After covering the chapters on ASP.NET Core, on the The Front-End Developer Toolset (and mindset) and on Angular, let's have a look at Chapter 4, which is all about Bootstrap. A few days I said that Semantic UI has class nicer naming than Bootstrap (and easier to remember) for specifying columns sizes in grids. Well, let's see how the responsive grid is defined in Bootstrap.
This is an extract from Chapter 4 of my upcoming book "Front-end Development with ASP.NET Core, Angular, and Bootstrap".
Bootstrap Grid System
A basic feature of any CSS framework, the grid system allows you to create a page layout based on a series of rows and columns. On top of the basic behavior, Bootstrap provides a 12-column fluid grid layout that adapts to the size of the screen.
Bootstrap defines four classes of devices, and for each of them there is a different CSS class prefix:
- Extra small devices, like smartphones, with a screen size smaller than 768px (.col-xs-)
- Small devices, like tablets, with a screen size bigger than 768px but smaller than 992px (.col-sm-)
- Medium devices, like normal laptops, with a screen size bigger than 992px but smaller than 1200px (.col-md-)
- Large devices, like desktops, with a screen size bigger than 1200px (.col-lg-)
If size of columns is specified with class .col-sm-*, it means that everything smaller than 768px would get the default vertical stacked layout. To get the cells stacked for both smartphones and tablets but to be horizontal on desktops, the class .col-md-* should be used.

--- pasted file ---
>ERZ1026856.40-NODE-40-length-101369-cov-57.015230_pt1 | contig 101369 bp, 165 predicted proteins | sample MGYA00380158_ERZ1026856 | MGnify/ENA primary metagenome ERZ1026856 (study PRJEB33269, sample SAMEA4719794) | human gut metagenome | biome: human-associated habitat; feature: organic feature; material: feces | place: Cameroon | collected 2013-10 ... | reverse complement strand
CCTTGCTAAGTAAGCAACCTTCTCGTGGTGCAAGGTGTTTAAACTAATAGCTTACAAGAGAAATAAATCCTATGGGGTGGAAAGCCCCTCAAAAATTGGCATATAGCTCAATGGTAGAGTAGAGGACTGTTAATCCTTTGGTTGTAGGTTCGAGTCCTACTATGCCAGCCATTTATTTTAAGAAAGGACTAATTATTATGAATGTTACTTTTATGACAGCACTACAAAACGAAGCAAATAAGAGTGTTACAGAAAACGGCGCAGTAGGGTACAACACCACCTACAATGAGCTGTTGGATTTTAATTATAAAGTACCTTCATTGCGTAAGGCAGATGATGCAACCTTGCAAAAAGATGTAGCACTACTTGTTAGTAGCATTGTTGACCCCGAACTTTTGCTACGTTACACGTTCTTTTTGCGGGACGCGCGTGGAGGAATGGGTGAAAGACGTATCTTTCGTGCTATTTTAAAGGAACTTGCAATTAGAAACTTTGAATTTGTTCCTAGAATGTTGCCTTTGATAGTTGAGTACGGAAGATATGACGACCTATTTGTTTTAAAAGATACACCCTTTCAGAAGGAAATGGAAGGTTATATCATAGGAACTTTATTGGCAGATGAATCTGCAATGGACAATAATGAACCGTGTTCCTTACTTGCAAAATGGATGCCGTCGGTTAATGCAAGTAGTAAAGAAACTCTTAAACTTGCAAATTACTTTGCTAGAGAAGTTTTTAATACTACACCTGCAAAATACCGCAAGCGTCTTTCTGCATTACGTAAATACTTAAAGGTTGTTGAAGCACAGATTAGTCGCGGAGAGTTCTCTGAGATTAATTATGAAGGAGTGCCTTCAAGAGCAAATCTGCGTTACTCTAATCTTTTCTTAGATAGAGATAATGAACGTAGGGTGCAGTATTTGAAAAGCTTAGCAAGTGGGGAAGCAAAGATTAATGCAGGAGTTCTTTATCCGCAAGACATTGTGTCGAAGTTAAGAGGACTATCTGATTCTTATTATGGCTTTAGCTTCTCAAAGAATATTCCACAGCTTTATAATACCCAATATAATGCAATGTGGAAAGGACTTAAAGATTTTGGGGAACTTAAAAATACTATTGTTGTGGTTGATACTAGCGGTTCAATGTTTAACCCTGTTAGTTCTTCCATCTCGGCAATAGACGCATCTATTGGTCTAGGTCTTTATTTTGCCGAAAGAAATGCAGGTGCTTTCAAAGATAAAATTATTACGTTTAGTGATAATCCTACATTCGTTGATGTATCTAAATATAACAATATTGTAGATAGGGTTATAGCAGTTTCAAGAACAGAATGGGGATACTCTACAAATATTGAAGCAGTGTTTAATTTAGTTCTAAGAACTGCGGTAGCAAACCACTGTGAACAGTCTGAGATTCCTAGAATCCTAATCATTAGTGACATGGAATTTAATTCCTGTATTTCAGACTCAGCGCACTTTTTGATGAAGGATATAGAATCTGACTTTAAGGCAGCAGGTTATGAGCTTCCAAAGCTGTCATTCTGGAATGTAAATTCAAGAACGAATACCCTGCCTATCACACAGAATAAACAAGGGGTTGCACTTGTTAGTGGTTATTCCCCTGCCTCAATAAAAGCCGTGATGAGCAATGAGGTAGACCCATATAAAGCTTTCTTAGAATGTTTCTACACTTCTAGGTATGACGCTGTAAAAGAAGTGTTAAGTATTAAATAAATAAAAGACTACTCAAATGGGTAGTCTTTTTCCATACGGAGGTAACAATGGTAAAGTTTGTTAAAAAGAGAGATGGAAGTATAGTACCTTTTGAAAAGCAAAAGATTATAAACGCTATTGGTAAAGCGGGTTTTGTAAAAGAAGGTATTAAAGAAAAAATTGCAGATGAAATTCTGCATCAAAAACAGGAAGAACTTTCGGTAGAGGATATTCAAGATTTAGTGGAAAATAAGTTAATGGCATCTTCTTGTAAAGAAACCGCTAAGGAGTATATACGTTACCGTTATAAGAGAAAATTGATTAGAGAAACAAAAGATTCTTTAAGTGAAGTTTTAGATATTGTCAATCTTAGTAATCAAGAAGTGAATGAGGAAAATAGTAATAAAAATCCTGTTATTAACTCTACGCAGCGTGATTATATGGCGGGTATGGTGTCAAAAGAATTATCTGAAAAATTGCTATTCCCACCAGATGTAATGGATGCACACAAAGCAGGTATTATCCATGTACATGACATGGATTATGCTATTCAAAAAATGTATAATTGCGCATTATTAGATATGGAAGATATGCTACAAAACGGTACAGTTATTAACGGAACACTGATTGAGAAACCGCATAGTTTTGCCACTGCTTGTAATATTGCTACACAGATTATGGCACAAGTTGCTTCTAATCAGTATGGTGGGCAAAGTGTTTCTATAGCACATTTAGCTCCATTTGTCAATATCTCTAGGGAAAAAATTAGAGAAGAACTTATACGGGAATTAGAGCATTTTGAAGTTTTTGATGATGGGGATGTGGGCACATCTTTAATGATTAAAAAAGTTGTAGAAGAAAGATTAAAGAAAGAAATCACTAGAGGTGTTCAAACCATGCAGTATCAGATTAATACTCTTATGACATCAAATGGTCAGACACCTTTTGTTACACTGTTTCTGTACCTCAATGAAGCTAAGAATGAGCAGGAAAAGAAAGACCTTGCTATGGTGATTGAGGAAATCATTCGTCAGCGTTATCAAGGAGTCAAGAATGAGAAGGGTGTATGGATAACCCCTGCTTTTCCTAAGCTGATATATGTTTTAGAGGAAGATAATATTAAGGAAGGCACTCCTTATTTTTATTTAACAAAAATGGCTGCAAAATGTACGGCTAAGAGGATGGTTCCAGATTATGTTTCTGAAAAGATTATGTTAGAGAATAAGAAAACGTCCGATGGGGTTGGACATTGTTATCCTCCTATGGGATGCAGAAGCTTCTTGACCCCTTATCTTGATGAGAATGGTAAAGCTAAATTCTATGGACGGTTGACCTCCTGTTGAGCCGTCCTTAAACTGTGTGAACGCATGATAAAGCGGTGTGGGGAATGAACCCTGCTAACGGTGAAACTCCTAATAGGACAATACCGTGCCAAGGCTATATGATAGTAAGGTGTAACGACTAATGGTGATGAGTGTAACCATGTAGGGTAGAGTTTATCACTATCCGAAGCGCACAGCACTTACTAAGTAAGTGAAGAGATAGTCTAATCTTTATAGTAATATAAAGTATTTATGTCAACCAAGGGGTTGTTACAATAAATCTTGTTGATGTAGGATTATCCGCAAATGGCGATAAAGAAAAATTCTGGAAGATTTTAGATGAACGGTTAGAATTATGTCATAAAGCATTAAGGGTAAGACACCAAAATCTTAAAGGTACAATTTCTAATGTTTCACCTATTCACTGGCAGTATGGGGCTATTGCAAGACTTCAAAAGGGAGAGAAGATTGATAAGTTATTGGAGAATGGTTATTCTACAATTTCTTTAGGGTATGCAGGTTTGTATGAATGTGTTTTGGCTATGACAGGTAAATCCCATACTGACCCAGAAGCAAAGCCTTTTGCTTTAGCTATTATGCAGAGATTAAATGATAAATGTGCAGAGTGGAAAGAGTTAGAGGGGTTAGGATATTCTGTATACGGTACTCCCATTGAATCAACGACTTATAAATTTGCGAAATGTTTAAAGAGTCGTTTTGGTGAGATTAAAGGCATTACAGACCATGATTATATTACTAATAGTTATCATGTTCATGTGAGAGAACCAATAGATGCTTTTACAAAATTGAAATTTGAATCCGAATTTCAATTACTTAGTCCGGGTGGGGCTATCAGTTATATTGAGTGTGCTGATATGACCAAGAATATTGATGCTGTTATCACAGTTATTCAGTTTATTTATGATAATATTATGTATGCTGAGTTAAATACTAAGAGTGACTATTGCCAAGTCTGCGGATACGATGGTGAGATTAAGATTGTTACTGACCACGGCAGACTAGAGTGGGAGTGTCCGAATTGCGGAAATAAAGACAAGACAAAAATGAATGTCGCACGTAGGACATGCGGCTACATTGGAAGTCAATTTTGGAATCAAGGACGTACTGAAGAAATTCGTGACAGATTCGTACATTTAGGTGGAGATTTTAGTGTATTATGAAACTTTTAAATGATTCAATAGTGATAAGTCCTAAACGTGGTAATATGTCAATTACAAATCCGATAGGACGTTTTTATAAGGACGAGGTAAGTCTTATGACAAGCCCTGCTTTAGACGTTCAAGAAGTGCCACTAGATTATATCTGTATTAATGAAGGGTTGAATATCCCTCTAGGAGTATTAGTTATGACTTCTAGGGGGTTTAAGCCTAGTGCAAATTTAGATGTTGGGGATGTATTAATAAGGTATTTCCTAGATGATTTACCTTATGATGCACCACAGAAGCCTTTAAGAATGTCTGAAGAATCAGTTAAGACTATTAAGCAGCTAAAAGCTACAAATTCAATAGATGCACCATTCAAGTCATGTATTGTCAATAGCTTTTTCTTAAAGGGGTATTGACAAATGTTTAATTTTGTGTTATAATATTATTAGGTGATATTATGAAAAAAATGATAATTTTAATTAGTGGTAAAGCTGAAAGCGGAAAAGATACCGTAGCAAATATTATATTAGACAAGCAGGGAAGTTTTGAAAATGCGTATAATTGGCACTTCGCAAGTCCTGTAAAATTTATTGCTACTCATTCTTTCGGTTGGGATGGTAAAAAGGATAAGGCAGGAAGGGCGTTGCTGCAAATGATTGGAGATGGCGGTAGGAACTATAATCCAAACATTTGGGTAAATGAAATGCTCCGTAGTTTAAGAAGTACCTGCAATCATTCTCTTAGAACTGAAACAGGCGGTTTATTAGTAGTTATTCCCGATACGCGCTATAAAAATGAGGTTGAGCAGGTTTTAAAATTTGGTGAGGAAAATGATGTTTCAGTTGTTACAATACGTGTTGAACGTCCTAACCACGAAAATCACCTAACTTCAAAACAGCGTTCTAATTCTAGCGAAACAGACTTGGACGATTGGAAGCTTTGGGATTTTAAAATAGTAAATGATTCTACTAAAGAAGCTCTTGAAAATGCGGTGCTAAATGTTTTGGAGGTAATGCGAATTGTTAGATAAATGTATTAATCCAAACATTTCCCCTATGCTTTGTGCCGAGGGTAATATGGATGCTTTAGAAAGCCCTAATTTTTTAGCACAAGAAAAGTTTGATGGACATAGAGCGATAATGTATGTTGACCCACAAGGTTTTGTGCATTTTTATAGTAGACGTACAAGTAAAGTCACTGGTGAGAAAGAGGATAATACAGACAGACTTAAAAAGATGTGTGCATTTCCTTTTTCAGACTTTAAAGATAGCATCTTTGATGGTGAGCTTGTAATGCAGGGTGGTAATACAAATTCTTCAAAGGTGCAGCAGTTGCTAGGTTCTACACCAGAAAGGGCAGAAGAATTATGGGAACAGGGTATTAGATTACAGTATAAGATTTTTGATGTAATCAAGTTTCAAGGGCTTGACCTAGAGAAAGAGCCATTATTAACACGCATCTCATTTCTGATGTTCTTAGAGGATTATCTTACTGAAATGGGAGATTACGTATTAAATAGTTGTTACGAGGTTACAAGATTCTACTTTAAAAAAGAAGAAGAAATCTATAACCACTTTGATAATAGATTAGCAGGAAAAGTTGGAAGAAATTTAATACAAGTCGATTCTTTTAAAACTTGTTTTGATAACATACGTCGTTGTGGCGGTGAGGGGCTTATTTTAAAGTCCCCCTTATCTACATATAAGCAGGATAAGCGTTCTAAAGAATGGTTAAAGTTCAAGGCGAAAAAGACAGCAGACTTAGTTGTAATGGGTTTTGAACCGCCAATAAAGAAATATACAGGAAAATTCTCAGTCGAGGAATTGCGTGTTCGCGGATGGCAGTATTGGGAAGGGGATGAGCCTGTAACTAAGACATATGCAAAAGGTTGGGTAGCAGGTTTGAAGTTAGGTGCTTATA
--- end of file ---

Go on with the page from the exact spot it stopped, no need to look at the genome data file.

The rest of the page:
But more complicated layouts can be achieved by combining different classes. For example, if you do not want the smartphone version to stack horizontally but you want two columns per row, you can define this behavior by using col-xs-6 col-sm-1.
On the other hand, if you want the same layout in all device sizes, you just need to apply the class for the smallest size, and all bigger sizes will inherit it. For example, if you always want two columns per row, no matter the size, just apply col-xs-6.
Just by reading the extract from the chapter it looks pretty complicated, but with the help of samples and figures everything is clearer. If you are interested, consider pre-ordering my upcoming book "Front-end Development with ASP.NET Core, Angular, and Bootstrap".